situated outside the conventional narrative of Western spiritual
Persian duality is the great enigma in the history
of religions. So far no scholar in the world, not even Mircea
Eliade, has cracked the Zoroastrian nut.
In his elegant little book on the Gnostics, Jacques Lacarriere asserts that Gnosis was a path of illumination based upon ancient star-wisdom. The Jewish historian Josephus says that the Children of Seth were widely revered as celestial seers who “discovered the sciences of the heavenly bodies and their patterns” (Antiquities, I.68-72). All through the Near East and into Europa, the astronomer-priests of the Magian Order was known in late times as "Chaldeans," a rather misleading nickname. This term is a derivation of the Sumerian Kasdim, related to the Hebrew Chesed (a sepiroth of the Tree of Life) and Chassidim, "the pious," an ultra-conservative sect linked to the Zaddikim. The tendency of Biblical editing is to conflate Chaldean motifs with the Magian Order, conferring legitimacy on the patriarchs by way of association. Abraham's father, Terah, was a priest of the temple of the lunar god, Sin, in the city of Ur. There is a great deal of astro-mythological lore encoded in the Old Testament — evidence of Magian and Sethian influences. And, of course, the Magi figure vividly in the New Testament fable of the birth of the savior.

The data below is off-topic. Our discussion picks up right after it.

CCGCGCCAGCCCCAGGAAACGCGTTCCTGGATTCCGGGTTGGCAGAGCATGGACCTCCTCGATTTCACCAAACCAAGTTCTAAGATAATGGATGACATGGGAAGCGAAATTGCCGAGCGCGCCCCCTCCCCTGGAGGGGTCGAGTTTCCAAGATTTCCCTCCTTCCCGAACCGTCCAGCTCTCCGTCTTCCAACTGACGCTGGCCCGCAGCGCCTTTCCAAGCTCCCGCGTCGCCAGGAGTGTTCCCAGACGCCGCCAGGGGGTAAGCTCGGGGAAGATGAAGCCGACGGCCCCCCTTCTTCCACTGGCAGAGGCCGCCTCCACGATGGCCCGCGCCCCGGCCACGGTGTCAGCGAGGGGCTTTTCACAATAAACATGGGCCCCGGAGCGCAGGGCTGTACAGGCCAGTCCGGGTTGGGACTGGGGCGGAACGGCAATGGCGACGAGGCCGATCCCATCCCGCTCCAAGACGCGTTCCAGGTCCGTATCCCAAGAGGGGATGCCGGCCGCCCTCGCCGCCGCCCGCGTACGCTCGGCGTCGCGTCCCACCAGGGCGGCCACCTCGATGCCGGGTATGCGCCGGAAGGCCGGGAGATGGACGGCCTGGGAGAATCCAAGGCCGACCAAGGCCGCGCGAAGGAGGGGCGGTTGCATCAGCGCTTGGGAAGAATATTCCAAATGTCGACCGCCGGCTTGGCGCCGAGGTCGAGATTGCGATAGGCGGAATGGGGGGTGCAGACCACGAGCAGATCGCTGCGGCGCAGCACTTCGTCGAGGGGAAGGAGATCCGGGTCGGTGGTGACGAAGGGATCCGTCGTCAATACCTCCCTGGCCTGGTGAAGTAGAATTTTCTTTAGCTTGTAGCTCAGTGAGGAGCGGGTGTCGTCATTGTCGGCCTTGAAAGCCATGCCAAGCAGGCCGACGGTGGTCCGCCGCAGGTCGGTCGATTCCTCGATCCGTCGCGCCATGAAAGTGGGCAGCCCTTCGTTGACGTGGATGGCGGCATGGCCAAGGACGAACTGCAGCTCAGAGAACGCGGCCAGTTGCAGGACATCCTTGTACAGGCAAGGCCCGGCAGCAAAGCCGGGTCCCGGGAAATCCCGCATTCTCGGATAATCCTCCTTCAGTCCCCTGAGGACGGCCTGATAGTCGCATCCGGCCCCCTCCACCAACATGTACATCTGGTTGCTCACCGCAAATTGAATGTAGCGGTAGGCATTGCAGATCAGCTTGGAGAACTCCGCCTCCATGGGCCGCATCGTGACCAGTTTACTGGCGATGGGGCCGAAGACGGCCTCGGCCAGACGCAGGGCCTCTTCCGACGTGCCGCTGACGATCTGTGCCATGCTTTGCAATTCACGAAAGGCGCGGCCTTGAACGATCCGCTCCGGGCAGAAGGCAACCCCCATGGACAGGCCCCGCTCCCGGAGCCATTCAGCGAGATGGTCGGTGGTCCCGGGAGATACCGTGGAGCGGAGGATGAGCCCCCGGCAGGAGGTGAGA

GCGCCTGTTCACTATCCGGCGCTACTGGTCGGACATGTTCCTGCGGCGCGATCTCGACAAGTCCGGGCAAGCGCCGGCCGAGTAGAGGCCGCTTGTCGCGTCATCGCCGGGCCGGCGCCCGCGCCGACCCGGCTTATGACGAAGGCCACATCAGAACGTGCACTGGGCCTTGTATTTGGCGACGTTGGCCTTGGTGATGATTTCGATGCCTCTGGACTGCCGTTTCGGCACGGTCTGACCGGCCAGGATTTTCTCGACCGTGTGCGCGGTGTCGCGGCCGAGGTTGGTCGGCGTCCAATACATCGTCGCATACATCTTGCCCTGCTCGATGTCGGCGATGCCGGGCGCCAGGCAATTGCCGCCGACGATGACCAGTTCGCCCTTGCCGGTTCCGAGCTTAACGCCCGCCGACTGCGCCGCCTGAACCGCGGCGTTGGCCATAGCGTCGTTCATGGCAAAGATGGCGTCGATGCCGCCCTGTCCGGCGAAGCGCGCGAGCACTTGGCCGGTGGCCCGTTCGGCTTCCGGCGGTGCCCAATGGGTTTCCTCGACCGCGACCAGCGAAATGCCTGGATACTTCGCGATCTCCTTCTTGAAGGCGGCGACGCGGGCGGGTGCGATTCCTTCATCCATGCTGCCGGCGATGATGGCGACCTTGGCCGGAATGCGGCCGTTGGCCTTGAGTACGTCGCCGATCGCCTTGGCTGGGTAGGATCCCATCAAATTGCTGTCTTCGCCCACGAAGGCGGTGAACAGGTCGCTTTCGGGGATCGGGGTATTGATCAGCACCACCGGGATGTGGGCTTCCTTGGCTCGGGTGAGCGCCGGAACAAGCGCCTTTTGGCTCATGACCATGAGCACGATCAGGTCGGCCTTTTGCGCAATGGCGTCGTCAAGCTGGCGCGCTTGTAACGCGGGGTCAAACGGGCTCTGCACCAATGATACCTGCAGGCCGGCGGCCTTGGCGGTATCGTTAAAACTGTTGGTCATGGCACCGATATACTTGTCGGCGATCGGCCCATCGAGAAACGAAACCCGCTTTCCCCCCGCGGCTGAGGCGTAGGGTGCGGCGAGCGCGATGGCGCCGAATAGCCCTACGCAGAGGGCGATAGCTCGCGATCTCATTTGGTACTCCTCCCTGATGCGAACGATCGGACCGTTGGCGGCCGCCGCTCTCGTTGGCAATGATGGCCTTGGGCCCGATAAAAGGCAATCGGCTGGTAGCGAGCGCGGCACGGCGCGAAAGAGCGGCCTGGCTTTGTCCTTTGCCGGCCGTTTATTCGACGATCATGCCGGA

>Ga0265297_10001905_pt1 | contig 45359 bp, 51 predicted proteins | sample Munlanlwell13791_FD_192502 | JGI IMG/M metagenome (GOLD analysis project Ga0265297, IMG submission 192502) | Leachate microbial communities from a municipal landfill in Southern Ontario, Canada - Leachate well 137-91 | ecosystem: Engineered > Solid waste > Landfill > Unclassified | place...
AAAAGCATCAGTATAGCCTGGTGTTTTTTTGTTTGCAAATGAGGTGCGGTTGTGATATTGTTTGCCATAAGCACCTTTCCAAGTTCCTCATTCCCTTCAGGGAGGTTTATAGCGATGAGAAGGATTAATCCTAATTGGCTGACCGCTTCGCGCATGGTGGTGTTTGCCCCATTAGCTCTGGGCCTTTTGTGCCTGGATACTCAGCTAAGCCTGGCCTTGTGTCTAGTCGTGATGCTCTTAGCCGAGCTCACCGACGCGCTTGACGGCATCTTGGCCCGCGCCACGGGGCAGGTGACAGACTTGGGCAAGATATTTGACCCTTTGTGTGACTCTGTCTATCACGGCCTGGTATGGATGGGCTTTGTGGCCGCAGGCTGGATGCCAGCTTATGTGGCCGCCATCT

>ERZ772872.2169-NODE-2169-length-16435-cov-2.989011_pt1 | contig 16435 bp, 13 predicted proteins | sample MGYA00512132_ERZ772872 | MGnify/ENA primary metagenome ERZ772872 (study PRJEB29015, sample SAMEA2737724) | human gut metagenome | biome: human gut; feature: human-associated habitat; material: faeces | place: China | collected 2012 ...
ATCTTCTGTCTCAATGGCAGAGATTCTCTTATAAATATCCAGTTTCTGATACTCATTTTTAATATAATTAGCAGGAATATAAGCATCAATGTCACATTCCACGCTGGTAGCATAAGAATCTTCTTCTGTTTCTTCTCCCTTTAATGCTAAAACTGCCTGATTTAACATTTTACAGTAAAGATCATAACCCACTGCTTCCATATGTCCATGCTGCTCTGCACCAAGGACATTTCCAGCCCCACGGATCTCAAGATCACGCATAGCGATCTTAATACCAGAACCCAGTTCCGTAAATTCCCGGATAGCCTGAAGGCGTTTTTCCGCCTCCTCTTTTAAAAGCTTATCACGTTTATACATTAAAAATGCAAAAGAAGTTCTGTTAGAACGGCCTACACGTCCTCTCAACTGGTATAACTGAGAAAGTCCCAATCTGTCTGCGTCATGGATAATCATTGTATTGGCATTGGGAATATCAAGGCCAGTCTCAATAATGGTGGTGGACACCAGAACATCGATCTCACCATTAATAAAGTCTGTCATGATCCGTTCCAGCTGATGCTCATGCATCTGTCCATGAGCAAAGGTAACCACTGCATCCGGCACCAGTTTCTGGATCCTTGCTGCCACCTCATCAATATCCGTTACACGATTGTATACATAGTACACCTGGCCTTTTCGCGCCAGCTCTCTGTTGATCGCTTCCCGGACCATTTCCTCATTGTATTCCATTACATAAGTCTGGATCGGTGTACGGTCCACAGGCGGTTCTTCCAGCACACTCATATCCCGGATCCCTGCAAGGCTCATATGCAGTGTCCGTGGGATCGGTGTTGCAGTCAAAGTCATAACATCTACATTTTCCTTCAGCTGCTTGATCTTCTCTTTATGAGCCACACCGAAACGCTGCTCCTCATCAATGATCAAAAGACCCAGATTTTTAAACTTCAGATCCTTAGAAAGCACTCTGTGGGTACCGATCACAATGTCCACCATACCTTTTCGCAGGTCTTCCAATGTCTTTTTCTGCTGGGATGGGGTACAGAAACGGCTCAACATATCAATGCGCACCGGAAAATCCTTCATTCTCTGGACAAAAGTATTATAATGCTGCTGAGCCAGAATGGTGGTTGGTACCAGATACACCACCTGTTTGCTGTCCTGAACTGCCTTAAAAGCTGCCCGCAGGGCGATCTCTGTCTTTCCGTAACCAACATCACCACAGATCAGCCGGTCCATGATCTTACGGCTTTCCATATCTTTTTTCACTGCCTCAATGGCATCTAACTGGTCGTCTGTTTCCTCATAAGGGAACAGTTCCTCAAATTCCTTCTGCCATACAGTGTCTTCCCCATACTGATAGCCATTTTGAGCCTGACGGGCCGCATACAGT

A scribal note written on the margin of Alciabides
I, a work attributed to Plato, attests to the legend that
Zoroaster lived in the 7th millenium BCE. Several other classical
sources, including Aristotle, Pliny, and Plutarch, also tell
us that “the Magian,” lived 6,000 years before
the death of Plato. In her extraordinary and little-known book, Plato
Prehistorian, Mary Settegast situates the rise of the
Magian Order, the original priesthood of ancient Iranian religion,
in the Age of the Twins, around 5500 BCE, a date supported
by the Greek sources. Settegast refers here to Zodiacal timing
based on the precession of the equinoxes.
Most historians do not use Zodiacal timing to frame historical and pre-historical research, but Settegast does so outstandingly. Indologist and mythologist Alain Danielou and cultural historian William Irwin Thompson also adopt this technique. I myself have applied it extensively for over thirty years.
take note: Plotting events by precession does
not require adopting the belief that the stars affect human
affairs. A Zodiacal Age is framing device, comparable
to a geological age (Pleistocene), an historical period (Bronze
Age), or a cultural epoch (Tang Dynasty). The framework of